A search warrant was valid which accurately described and isolated which of the multiple units of a building was to be searched, although it did not identify the particular unit by naming the occupant nor describe the means of access to the unit, where the circumstances presented little likelihood that the wrong unit would be searched and where execution of the warrant was limited on its face to the officer whose surveillance had been the basis for its issuance. [581-583]
Police officers present at an apartment to execute a search warrant who, after announcing their presence, observed a person inside the apartment move away from the door while holding papers which the officers believed were evidence of gaming, did not violate the "knock and announce" rule by breaking down the door ten seconds after a subsequent demand for entry. 
INDICTMENTS found and returned in the Superior Court Department on December 29, 1980.
A motion to suppress evidence was heard by Frederick T. Doyle, J., a District Court judge sitting under statutory authority.
Application for interlocutory appeal was allowed by Nolan, J., in the Supreme Judicial Court for the county of Suffolk and the case was transferred by him to the Appeals Court.
Kevin J. Ross, Legal Assistant to the District Attorney, for the Commonwealth.
Frank R. Herrmann for Channon J. Scot.
Steven H. Bowen (Nicholas Macaronis with him) for Michael Demogenes.
PERRETTA, J. Pursuant to a warrant, the State police seized gaming paraphernalia from the premises located at 1116 Mammoth Road, Dracut. The defendants moved to suppress the evidence taken, alleging (1) that the warrant failed to describe with sufficient particularity the premises to be searched; and (2) that the officers violated the "knock and announce" rule in executing the warrant. The judge granted the motion on the first ground and denied it on the second. The Commonwealth obtained leave to appeal, and the defendants were authorized to cross appeal. Mass.R.Crim.P. 15(b) (2), 378 Mass. 884 (1979). We conclude that it was error to suppress the evidence.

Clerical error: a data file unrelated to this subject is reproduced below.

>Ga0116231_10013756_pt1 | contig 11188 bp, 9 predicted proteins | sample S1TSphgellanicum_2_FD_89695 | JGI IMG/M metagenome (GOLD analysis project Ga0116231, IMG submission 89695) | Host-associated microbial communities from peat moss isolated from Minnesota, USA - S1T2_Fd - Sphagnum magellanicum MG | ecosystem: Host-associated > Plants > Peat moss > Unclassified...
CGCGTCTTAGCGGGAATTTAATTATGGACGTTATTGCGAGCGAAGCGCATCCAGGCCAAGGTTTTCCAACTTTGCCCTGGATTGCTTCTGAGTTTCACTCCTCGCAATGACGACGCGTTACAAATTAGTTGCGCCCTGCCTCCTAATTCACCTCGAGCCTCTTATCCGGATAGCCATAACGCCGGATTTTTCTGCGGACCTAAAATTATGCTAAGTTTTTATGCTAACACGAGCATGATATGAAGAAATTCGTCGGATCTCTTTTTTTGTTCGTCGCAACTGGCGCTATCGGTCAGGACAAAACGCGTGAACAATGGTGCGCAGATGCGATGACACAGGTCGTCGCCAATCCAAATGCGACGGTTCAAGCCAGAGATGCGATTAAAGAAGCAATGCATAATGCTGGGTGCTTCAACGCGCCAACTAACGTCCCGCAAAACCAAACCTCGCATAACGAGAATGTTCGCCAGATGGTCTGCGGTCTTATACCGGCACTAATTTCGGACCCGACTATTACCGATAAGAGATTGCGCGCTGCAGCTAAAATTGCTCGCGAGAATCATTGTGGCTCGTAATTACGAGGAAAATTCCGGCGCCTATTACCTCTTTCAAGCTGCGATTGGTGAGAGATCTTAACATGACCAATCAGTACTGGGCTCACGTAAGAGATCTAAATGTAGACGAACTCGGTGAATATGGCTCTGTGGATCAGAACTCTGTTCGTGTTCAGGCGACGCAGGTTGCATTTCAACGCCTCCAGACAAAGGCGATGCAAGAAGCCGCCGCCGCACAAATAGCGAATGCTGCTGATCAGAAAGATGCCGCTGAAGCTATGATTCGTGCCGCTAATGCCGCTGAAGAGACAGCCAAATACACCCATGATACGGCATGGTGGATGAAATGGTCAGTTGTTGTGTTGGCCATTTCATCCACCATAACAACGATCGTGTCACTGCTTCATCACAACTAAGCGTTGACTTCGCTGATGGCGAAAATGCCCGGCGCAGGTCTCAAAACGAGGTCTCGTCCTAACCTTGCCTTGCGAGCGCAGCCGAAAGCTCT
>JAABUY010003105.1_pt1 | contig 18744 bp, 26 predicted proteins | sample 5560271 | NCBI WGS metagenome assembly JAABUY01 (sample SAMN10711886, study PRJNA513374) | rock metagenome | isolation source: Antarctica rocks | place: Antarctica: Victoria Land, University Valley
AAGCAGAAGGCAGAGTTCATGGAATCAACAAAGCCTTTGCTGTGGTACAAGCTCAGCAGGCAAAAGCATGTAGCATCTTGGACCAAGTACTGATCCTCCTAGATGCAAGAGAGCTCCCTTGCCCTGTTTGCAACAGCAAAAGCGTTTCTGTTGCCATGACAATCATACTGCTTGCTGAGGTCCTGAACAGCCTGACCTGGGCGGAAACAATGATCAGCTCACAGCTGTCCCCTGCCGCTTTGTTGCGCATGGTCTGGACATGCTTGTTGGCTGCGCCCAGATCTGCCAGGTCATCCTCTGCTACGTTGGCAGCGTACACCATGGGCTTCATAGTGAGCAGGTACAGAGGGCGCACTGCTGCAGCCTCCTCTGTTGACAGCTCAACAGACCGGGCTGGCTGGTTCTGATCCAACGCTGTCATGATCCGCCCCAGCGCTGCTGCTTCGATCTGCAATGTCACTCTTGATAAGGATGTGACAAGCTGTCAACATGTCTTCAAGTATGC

1. The Facts.
Our review of the affidavit in support of the warrant, the warrant, the transcript of the hearing on the defendants' motions, photographs introduced in evidence, and the judge's findings of fact reveal the following. During the week of April 7, 1979, State Trooper Ronald J. Ford received information from an informant that one "Mike Demogenes" had been taking bets over a certain telephone, the number of which the informant gave to Ford. Ford's check on that number showed that the telephone was listed to Channon J. Scot, 1116 Mammoth Road, Dracut.
Ford began surveillance of the premises, a two and one-half story wood frame building. His check of a street directory disclosed that the building contained four apartments numbered 1116, 1118, 1120, and 1122 Mammoth Road. We describe the building as it would appear to one facing the front of the structure. Over the main front door to the building are the numbers 1118-1122. On the left side of the front, but slightly set back, is another door, facing Mammoth Road, off a small porch or stoop. The numbers 1116 are placed vertically next to that door, but they are partially obscured from view from the street by trees and a roof over the stoop. On the right side of the building there is an unnumbered door which faces onto a driveway which runs
from the street and well beyond the structure into the large rear yard of the premises. There is a window with an awning towards the back of the right side of the house, and there is one ground floor rear entrance to the building on the side of the house farthest from the driveway. This door is the rear entrance to the apartment number 1116. The building to the left of the premises in issue is a two-family house numbered 1112 and 1114.
Ford conducted his surveillance throughout most of April. At various times during this period, he observed vehicles, registered to the defendants, parked at or being driven to and from this building. He saw a man, identified at the hearings as Demogenes, leave the building by the rear door; on one occasion, Ford saw Demogenes through the window at the right side of the house.